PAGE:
A Contribution to the Mathematical Theory of Big Game Hunting

Problem: To Catch a Lion in the Sahara Desert.

1. Mathematical Methods

1.1 The Hilbert (axiomatic) method

    We place a locked cage onto a given point in the desert. After  that we
    introduce the following logical system:

   Axiom 1: The set of lions in the Sahara is not empty.
   Axiom 2: If there exists a lion in the Sahara, then there exists a lion in
            the cage.

   Procedure: If P is a theorem, and if the following is holds:
              "P implies Q", then Q is a theorem.

   Theorem 1: There exists a lion in the cage.

1.2 The geometrical inversion method

    We place a spherical cage in the desert, enter it and lock it from  inside.
    We then performed an inversion with respect to the cage.
    Then the lion is inside the cage, and we are outside.

1.3 The projective geometry method

    Without  loss of generality we can view the desert as a plane surface.
    We project the surface onto a line and afterwards the line onto an interior
    point of the cage. Thereby the lion is mapped onto that same point.

1.4 The Bolzano-Weierstrass method

    Divide the desert by a line running from north to south. The lion is then
    either in the eastern or in the western part. Lets assume it is in the
    eastern part. Divide this part by a line running from east to west.
    The lion is either in the northern or in the southern part. Lets assume
    it is in the northern part. We can continue this process arbitrarily and
    thereby constructing with each step an increasingly narrow fence around the
    selected area. The diameter of the chosen partitions converges to zero so
    that the lion is caged into a fence of arbitrarily small diameter.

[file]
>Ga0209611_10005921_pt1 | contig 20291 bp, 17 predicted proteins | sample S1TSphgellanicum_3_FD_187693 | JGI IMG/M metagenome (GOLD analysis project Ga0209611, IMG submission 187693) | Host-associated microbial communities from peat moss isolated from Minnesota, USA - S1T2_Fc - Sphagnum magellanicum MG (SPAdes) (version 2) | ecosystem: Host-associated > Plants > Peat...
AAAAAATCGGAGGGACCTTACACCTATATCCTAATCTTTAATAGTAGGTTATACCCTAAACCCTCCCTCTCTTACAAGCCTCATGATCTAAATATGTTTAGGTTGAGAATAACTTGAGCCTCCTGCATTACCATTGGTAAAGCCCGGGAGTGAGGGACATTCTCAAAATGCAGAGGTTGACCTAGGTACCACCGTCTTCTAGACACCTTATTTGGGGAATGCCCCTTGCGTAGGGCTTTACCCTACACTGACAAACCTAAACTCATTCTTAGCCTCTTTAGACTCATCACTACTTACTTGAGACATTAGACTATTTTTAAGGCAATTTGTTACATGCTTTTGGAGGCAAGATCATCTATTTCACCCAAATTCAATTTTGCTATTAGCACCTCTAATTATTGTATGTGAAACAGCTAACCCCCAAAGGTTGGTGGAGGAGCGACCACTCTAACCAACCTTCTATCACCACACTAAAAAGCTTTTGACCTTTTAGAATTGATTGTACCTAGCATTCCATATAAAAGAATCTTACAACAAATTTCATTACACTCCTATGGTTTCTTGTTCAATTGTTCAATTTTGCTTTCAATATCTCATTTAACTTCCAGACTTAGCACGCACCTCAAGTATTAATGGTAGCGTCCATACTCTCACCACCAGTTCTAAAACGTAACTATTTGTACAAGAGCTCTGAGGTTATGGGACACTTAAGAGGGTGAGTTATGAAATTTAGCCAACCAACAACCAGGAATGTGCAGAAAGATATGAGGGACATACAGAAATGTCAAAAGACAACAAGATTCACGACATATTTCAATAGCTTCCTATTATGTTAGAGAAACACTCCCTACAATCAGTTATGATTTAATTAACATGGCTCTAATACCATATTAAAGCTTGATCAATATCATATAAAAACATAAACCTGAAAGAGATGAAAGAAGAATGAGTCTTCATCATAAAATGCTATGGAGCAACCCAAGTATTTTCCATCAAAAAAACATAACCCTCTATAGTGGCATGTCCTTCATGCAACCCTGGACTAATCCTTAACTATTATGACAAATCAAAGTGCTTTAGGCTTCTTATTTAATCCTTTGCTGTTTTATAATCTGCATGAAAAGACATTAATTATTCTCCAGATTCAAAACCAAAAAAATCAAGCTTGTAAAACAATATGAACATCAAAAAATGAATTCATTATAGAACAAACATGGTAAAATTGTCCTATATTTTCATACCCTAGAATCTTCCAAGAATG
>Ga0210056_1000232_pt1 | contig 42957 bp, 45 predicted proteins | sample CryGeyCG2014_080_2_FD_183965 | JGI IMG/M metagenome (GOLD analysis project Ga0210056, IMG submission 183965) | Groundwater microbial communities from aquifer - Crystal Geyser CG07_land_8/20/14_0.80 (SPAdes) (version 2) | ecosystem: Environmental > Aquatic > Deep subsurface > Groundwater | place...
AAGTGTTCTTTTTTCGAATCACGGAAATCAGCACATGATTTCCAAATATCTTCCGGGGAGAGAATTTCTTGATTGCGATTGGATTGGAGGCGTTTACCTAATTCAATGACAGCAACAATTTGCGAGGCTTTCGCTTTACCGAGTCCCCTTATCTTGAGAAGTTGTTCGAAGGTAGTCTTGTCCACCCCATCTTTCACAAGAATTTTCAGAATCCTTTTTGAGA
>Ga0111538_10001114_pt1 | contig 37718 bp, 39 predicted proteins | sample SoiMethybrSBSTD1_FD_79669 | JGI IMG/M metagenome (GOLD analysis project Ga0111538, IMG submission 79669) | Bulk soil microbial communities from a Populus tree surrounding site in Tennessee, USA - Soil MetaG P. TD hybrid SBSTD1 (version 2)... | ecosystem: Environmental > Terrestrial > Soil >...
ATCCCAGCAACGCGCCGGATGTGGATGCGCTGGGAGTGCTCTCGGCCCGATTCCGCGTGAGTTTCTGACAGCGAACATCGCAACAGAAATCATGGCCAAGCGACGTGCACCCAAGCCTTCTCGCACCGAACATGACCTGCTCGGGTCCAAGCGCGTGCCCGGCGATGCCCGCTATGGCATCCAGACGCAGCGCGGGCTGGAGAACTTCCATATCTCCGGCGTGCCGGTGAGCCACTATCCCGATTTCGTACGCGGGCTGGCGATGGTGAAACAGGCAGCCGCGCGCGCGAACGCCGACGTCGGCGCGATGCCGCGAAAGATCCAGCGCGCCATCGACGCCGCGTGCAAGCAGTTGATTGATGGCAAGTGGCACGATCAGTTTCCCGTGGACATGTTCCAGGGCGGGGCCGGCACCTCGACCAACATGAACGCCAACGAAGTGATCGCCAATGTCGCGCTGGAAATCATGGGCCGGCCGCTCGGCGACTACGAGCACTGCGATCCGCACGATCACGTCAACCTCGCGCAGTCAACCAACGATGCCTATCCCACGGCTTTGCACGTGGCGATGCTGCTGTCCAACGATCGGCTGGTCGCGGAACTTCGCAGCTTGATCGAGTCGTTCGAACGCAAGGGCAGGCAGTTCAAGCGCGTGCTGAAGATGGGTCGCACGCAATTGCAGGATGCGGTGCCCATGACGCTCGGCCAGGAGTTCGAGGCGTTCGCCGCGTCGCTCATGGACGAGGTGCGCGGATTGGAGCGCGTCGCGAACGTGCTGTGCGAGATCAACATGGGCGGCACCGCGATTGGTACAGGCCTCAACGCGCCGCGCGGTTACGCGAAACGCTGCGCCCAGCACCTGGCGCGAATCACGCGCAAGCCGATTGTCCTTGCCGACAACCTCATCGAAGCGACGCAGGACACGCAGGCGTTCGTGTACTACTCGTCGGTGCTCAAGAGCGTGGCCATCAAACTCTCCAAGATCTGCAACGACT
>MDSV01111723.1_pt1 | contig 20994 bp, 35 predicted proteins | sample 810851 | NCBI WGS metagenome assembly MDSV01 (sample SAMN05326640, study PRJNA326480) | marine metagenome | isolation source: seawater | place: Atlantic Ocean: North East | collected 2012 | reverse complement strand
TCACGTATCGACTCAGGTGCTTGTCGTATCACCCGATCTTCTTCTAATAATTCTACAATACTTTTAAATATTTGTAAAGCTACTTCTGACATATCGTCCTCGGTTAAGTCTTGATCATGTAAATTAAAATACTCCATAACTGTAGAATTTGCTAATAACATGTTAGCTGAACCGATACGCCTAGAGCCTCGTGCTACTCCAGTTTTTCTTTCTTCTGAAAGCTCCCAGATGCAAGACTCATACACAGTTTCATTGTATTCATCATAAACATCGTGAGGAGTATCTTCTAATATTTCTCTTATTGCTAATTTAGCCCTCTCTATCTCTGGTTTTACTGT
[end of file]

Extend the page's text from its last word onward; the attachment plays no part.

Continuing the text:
1.5 The set theoretical method

    We observe that the desert is a separable space. It therefore contains an
    enumerable dense set of points which constitutes a sequence with the lion as
    its limit. We silently approach the lion in this sequence, carrying the
    proper equipment with us.

1.6 The Peano method

    In the usual way construct a curve containing every point in the desert.
    It has been proven [1] that such a curve can be traversed in arbitrarily
    short time. Now we traverse the curve, carrying a spear, in a time less
    than what it takes the lion to move a distance equal to its own length.

1.7 A topological method

    We observe that the lion possesses the topological gender of a torus.
    We embed the desert in a four dimensional space. Then it is possible to
    apply a deformation [2] of such a kind that the lion when returning to
    the three dimensional space is all tied up in itself. It is then
    completely helpless.

1.8 The Cauchy method

    We examine a lion-valued function f(z). Be \zeta the cage. Consider the

	   1    [   f(z)
	------- I --------- dz
	2 \pi i ] z - \zeta


    where C represents the boundary of the desert. Its value is f(zeta), i.e.
    there is a lion in the cage [3].

1.9 The Wiener-Tauber method

    We obtain a tame lion, L_0, from the class L(-\infinity,\infinity), whose